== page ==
The holy triad of faith, hope, and love is found multiple times in the New Testament. Many people the world over are familiar with 1 Corinthians 13:13, “And now these three remain: faith, hope and love. But the greatest of these is love.” (NIV) Other references to these virtues can be found elsewhere in Paul’s epistles, Peter’s writing, and in Hebrews.
“Faith, hope, and love” is not a catchy one-off in scripture; it’s a foundational tenet.
During my study recently, 1 Thessalonians 1:3 leapt off the page at me, arresting my attention. “We continually remember before our God and Father your work produced by faith, your labor prompted by love, and your endurance inspired by hope in our Lord Jesus Christ.”
Paul complimented the Thessalonian believers for:
- Their work produced by faith
- Their labor prompted by love
- Their endurance inspired by hope
As an engineer (it’s both a blessing and a curse; fellow engineers and their spouses will understand!) I frequently think of things in terms of cause and effect. In this instance, then, believers’ faith, hope, and love result in work, labor, and endurance. Work, labor, and endurance are the output, the normal result of faith, hope and love. Further, as our Christian faith, hope, and love increase we may expect commensurate increases in our work, labor and endurance. This is part of normal Christian growth or maturity.
As I pondered this passage, I realized Paul had an intended order in mind.
- Faith precedes work, not the other way around.
- Love leads to labor and not vice versa
- Hope yields endurance
Our work for the Lord is in response to His love, not an attempt to earn His love. This runs counter to what we often experience in the workplace. During my career, particularly in the early years, my motivation to work hard was to impress others, be they clients, coworkers or supervisors. I worked to please and/or to gain their favor and approval. From a human perspective I found that sometimes this was successful, and sometimes my hard work was simply greeted by indifference and expectations for more. Talk about disappointment and de-motivation!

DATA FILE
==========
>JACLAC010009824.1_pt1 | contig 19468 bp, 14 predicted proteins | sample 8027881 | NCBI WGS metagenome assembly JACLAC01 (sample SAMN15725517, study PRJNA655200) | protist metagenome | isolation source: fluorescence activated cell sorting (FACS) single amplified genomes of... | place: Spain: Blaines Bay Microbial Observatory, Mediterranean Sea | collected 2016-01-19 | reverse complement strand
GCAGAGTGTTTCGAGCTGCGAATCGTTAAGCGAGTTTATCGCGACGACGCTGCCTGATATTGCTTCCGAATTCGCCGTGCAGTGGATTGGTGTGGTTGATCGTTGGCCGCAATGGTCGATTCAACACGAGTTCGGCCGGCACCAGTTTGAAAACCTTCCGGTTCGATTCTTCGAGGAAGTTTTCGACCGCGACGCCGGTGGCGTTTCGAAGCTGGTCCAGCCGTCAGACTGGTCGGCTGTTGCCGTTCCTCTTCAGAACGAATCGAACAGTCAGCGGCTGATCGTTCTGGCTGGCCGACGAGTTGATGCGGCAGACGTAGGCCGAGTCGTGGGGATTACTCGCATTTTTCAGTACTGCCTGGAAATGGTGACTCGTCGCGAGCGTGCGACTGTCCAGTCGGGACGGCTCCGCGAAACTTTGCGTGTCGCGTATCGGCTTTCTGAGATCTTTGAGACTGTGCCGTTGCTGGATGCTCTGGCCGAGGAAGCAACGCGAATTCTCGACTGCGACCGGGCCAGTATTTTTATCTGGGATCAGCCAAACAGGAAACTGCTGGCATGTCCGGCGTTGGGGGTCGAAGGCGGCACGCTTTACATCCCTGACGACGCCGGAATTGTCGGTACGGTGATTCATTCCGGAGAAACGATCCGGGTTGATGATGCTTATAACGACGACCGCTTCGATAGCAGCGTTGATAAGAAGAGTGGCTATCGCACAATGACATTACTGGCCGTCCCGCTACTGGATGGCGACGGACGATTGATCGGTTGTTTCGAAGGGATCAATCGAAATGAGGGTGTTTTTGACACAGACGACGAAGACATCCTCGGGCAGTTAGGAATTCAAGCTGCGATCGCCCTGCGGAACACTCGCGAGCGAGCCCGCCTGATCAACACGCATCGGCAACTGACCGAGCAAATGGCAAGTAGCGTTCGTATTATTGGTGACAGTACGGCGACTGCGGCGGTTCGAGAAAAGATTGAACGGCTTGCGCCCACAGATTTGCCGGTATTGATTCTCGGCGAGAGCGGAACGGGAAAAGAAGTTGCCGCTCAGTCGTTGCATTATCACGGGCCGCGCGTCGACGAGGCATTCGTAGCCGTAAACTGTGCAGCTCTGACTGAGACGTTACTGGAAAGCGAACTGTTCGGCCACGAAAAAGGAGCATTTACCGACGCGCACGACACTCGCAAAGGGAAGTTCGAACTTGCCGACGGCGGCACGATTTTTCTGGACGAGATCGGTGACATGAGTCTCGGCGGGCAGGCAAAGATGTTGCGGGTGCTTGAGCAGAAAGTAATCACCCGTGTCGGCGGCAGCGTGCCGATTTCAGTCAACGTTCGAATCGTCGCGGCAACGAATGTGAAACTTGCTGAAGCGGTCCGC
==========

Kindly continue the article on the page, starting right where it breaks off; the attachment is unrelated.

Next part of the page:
As the years passed, I began to learn a better approach. Paul wrote “Whatever you do, work at it with all your heart, as working for the LORD, not for human masters” (Colossians 3:23). While I continued to work hard, my motivation, my Audience changed. I began to see how my good work glorified God. Most frequently others were satisfied, but I was no longer “held hostage” to their approval, and this brought tremendous freedom to my workplace walk. My “Cause” had changed; the effect was the welcome release of not being driven to please others.
Our work for the Lord is in response to His love, not an attempt to earn His love. Paul clearly and skillfully addresses the relationship between God’s grace and our works in Ephesians 2:8-10. “For it is by grace you have been saved, through faith – and this is not from yourselves, it is the gift of God – not by works, so that no one can boast. For we are God’s handiwork, created in Christ Jesus to do good works, which God prepared in advance for us to do.”
Having received God’s grace (cause), we work or labor to serve Him and His Kingdom in ways He has equipped and empowered us (effect). We reverse those two at our own peril, forfeiting His enabling power, and often resulting in frustration and suboptimal results. It’s not pretty!
Lastly, hope yields endurance. Life is not always a pleasant journey. We say, “Life happens,” yet hope sustains us. Romans 5:3-5 encourages us, “Not only so, but we also rejoice in our sufferings, because we know that suffering produces perseverance; perseverance, character; and character, hope. And hope does not disappoint us, because God has poured out his love into our hearts by the Holy Spirit, whom he has given us.”
Paul once again uses cause and effect language. “[B]ecause God has poured out his love into our hearts …” (cause) “hope does not disappoint us …” (effect).
Because of our hope in both God’s present and future Kingdom (the “now and not yet”), we have stamina to press on. Paul put it this way. “I press on toward the goal to win the prize for which God has called me heavenward in Christ Jesus.” (Philippians 3:14)
God has promised us that “His divine power has given us everything we need for life and godliness …” (2 Peter 1:3) and further that “if you possess these qualities [both faith and love are including in the preceding list] in increasing measure, they will keep you from being ineffective and unproductive …” (1:8a)
My Type A personality is all about avoiding being “ineffective and unproductive”. I still enjoy others’ approval. However, I’m no longer driven by that need nor by my human attempt to earn God’s love and approval. I am secure in both my work and my relationship with Jesus Christ.
Faith, hope and love. Have you laid this foundation through our Savior and Lord, Jesus Christ? Having done so, what – and how – are you building?